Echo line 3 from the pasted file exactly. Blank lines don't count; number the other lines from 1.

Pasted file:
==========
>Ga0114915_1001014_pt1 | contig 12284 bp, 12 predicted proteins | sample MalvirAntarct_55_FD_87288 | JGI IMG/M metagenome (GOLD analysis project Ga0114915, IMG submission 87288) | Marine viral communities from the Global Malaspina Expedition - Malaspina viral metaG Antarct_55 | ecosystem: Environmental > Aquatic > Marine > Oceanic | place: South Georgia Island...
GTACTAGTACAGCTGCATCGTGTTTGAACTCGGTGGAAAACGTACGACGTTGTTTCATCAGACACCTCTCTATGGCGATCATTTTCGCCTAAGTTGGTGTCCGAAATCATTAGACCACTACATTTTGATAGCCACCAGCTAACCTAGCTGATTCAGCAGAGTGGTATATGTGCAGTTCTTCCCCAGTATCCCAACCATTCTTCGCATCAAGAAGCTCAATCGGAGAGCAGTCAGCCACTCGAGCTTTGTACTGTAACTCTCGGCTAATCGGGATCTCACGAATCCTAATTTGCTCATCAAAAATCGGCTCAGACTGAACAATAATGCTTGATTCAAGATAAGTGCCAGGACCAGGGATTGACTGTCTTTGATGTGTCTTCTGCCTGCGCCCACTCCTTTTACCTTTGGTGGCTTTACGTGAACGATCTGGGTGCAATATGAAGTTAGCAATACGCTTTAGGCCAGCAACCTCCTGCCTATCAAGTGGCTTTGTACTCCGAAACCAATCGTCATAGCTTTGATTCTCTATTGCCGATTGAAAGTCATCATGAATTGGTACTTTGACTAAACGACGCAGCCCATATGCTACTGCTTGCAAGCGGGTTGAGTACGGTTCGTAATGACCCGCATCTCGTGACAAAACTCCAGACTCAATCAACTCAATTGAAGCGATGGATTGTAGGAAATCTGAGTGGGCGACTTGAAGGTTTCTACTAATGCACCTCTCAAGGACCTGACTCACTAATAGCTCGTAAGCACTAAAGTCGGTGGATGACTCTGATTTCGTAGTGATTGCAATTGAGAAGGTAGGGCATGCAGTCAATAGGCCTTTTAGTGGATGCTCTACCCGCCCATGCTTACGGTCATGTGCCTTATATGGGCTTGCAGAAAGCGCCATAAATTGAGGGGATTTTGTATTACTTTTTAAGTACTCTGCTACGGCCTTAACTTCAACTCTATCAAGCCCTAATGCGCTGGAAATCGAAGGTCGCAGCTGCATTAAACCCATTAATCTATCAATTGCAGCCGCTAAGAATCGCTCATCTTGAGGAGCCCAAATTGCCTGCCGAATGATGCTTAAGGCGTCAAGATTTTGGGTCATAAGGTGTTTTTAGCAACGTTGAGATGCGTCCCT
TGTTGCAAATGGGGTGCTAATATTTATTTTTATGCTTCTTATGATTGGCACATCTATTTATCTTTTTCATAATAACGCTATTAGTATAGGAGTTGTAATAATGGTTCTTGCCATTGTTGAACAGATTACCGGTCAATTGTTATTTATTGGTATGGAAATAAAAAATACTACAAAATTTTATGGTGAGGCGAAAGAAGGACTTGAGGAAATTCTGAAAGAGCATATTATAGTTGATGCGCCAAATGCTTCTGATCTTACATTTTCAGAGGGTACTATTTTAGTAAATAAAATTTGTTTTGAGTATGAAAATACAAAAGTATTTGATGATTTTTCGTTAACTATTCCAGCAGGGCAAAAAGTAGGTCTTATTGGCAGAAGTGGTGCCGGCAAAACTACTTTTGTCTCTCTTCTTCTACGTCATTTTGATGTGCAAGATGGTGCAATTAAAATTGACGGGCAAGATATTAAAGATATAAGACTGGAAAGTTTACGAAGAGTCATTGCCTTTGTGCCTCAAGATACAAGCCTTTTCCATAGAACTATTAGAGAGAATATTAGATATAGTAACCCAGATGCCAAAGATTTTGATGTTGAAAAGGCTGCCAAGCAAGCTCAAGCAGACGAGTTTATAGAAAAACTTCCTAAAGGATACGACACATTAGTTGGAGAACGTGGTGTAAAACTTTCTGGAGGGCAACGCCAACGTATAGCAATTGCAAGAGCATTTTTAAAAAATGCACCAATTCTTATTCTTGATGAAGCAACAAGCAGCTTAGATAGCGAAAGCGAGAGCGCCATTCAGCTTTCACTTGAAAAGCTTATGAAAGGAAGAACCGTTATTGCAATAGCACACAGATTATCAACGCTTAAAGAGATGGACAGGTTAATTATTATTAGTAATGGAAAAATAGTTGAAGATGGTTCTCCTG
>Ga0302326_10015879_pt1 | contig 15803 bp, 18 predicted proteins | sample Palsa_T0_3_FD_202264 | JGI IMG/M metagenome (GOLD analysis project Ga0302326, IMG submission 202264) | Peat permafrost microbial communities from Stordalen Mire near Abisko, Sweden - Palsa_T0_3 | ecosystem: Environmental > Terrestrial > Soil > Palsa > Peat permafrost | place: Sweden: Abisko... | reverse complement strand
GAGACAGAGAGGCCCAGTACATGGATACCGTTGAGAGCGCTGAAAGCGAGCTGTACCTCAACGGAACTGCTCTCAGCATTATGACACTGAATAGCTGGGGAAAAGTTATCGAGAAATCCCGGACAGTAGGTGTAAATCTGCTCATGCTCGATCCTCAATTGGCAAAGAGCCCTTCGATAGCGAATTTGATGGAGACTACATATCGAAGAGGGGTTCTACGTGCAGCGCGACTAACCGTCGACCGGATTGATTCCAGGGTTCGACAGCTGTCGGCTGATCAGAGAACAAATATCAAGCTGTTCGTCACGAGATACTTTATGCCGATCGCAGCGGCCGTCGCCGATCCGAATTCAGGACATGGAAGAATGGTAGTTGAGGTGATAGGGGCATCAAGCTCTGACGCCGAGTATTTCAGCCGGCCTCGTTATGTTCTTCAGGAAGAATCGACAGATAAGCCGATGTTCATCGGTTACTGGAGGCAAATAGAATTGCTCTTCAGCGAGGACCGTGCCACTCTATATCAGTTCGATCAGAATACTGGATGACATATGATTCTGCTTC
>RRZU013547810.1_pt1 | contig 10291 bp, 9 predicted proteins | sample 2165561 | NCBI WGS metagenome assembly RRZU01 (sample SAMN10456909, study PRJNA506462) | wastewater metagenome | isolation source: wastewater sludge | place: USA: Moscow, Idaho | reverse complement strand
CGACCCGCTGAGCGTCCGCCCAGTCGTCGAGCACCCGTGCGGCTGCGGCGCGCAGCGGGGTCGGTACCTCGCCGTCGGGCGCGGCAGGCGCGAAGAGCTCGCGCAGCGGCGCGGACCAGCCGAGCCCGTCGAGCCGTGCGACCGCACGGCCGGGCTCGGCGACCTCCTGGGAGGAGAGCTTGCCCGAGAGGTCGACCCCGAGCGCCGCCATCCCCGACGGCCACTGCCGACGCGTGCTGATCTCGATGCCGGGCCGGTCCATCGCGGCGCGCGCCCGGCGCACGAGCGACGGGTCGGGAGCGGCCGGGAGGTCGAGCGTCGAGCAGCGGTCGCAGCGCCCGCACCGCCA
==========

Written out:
TGTTGCAAATGGGGTGCTAATATTTATTTTTATGCTTCTTATGATTGGCACATCTATTTATCTTTTTCATAATAACGCTATTAGTATAGGAGTTGTAATAATGGTTCTTGCCATTGTTGAACAGATTACCGGTCAATTGTTATTTATTGGTATGGAAATAAAAAATACTACAAAATTTTATGGTGAGGCGAAAGAAGGACTTGAGGAAATTCTGAAAGAGCATATTATAGTTGATGCGCCAAATGCTTCTGATCTTACATTTTCAGAGGGTACTATTTTAGTAAATAAAATTTGTTTTGAGTATGAAAATACAAAAGTATTTGATGATTTTTCGTTAACTATTCCAGCAGGGCAAAAAGTAGGTCTTATTGGCAGAAGTGGTGCCGGCAAAACTACTTTTGTCTCTCTTCTTCTACGTCATTTTGATGTGCAAGATGGTGCAATTAAAATTGACGGGCAAGATATTAAAGATATAAGACTGGAAAGTTTACGAAGAGTCATTGCCTTTGTGCCTCAAGATACAAGCCTTTTCCATAGAACTATTAGAGAGAATATTAGATATAGTAACCCAGATGCCAAAGATTTTGATGTTGAAAAGGCTGCCAAGCAAGCTCAAGCAGACGAGTTTATAGAAAAACTTCCTAAAGGATACGACACATTAGTTGGAGAACGTGGTGTAAAACTTTCTGGAGGGCAACGCCAACGTATAGCAATTGCAAGAGCATTTTTAAAAAATGCACCAATTCTTATTCTTGATGAAGCAACAAGCAGCTTAGATAGCGAAAGCGAGAGCGCCATTCAGCTTTCACTTGAAAAGCTTATGAAAGGAAGAACCGTTATTGCAATAGCACACAGATTATCAACGCTTAAAGAGATGGACAGGTTAATTATTATTAGTAATGGAAAAATAGTTGAAGATGGTTCTCCTG